To Simkhovitch, education was not a process through which teachers propelled their students. Half the job—or more—came with the student's initiative. That was a reason that he advocated, especially for graduate students, freedom from regulations and special requirements—freedom, as an associate puts it "to pick flowers from the wayside, to explore interesting by-paths, to dig into fundamentals on their own responsibility instead of being led along well-beaten routes."

A characteristic story is told by a Centurion who was one of Professor Simkhovitch's students: "He was the last of the faculty members who was present when I got my Ph.D. When it came to his turn to ask questions, he delivered me a long lecture on Russia and Socialism and then said he was satisfied with my qualifications, for which, of course, I loved him."

Simkhovitch was especially fond of the Century. He was a familiar figure both in the East Room and at the Long Table. He was a member for fifty-two years.

Sidney Earle Smith

Higher education in Canada took a long stride forward as a result of the dedicated effort of Sidney Smith. The pressure of fund raising, so general in these times on university presidents, never seems to have diverted him from his warm, intense interest in the individual student. Concepts of mass education were quite alien to him. That he was able to conserve his beliefs in the face of the inundation of students and the rocketing educational costs of postwar years suggests the measure of his special dedication.

His career began when he was made dean of law at Dalhousie University in Halifax in 1929. "He came," a colleague tells, "like a breath of fresh air into that rather venerable institution and the somewhat stodgy and sleepy city of Halifax. He was bursting with vigor of youth, full of fun and warm friendship, enthusiastic in the pursuit of knowledge and an inspiring teacher to prospective lawyers." Five years later, he became president of the University of Manitoba. He was then thirty-seven, the youngest university president in Canada.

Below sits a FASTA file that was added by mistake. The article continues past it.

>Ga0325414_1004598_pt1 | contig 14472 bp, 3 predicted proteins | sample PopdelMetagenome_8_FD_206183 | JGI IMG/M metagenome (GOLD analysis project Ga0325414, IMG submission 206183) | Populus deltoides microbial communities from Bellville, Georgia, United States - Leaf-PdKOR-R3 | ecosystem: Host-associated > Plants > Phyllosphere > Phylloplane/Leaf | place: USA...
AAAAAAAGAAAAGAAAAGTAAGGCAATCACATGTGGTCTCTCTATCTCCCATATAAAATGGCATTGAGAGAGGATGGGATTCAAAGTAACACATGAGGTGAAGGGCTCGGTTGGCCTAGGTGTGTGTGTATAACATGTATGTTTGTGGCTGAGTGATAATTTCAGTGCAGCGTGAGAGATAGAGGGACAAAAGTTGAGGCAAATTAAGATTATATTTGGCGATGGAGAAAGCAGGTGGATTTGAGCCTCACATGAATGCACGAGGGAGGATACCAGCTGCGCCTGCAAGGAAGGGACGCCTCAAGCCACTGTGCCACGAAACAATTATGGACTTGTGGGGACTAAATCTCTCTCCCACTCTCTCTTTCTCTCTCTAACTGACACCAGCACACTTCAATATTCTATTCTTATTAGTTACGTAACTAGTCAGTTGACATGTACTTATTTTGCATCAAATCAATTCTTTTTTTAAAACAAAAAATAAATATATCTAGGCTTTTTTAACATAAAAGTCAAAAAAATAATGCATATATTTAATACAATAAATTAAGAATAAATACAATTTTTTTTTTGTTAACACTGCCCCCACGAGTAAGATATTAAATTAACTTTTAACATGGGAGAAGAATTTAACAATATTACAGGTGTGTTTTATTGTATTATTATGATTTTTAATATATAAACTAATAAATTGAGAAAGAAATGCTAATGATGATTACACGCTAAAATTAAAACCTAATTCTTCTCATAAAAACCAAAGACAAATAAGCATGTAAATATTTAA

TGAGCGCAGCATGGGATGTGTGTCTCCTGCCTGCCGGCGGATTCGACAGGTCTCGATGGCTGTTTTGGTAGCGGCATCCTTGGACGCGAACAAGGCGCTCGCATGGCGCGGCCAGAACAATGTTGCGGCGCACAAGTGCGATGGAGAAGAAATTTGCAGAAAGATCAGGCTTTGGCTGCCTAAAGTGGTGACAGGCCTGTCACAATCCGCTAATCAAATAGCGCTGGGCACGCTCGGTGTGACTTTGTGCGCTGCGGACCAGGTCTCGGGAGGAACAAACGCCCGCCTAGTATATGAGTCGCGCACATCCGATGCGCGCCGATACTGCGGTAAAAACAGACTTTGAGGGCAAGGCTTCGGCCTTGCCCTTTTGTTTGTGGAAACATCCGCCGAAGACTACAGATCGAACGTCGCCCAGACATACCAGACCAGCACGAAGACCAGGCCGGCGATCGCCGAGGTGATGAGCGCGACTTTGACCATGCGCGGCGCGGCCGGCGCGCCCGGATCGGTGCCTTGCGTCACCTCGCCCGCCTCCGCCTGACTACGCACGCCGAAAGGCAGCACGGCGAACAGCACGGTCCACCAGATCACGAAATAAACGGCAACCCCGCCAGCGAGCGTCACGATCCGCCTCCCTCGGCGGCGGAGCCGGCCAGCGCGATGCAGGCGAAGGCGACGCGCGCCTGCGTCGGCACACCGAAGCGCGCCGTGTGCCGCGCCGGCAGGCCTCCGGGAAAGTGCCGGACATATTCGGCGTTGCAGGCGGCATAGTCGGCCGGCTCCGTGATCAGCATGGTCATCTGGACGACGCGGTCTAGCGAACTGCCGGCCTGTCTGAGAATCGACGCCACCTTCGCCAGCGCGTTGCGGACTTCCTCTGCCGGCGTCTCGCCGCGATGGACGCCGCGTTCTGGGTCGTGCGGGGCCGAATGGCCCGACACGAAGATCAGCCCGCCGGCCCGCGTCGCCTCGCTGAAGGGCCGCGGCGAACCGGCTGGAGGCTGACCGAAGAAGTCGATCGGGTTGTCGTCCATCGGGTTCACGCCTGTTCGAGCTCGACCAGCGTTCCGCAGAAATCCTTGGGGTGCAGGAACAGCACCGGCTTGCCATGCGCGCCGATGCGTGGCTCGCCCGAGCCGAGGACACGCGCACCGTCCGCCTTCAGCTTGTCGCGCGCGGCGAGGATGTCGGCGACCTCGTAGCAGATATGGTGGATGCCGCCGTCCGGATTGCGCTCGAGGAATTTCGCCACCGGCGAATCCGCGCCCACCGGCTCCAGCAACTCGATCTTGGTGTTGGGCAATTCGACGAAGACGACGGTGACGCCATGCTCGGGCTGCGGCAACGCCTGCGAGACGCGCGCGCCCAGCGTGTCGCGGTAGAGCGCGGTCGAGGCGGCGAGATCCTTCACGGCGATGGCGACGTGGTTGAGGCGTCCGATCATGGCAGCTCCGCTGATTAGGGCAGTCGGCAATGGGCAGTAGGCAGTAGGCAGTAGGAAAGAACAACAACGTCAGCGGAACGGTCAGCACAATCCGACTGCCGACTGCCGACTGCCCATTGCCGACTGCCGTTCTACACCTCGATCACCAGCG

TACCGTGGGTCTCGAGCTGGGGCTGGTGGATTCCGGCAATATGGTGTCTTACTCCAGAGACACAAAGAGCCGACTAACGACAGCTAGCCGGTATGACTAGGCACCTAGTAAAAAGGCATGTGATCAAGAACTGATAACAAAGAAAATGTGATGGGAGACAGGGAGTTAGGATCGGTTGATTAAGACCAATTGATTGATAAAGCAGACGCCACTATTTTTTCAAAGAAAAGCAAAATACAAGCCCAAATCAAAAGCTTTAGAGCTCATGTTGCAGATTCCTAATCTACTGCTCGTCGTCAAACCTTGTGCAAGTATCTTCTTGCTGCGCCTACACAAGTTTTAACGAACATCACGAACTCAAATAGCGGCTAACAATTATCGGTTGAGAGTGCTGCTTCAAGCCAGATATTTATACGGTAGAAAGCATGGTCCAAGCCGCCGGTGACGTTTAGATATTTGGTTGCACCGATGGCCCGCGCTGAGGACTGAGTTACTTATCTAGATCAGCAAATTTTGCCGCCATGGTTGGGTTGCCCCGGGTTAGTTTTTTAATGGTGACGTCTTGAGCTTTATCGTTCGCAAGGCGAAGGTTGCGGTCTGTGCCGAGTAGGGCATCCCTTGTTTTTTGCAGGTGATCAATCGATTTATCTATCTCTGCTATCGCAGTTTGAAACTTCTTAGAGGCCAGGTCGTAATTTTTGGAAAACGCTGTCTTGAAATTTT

Manitoba at this time has been described as a "financial and administrative morass"—a victim of the depression. In his decade of strenuous work here, he restored its stability through sound administration of funds and built its academic standing to a new peak. His philosophy of education discriminated sharply between grades of intelligence and character among the students in opposition to the equality concept held by some educators in the United States. "The ideal," he said, "of one man's being as good as another has been done to death," and he hoped that more snobs would enter Manitoba. "Not social snobs," he explained, "but snobs with a sense of responsibility." Great leaders were this kind of snobs. "They are conscious of belonging to a class and won't let it down."

In 1945 he reached the high point of his profession with the presidency of the University of Toronto, the largest educational institution in Canada and then about to enter its greatest period of expansion. In spite of this rapid growth, however, President Smith firmly maintained the pattern of a federation of small colleges, and he encouraged in each of these the small-college atmosphere. He found that there had been undue emphasis at Toronto on technical and vocational training; he fought this and brought about a proper balance with the humanities.

At the age of sixty he entered public life. He was then appointed Secretary of State for External Affairs. This was in 1957 and he served in that post until his death. He died on the eve of the arrival in Ottawa of Prime Minister Macmillan.

Sidney Smith was born in Port Hood, Cape Breton Island, in 1897, the son of a farmer father and a schoolteacher mother. His education began at Port Hood Academy and King's College in Halifax. It was interrupted by the First World War, in which he served as a gunner in a Canadian siege battery. Later he graduated with honors from Dalhousie and from Harvard.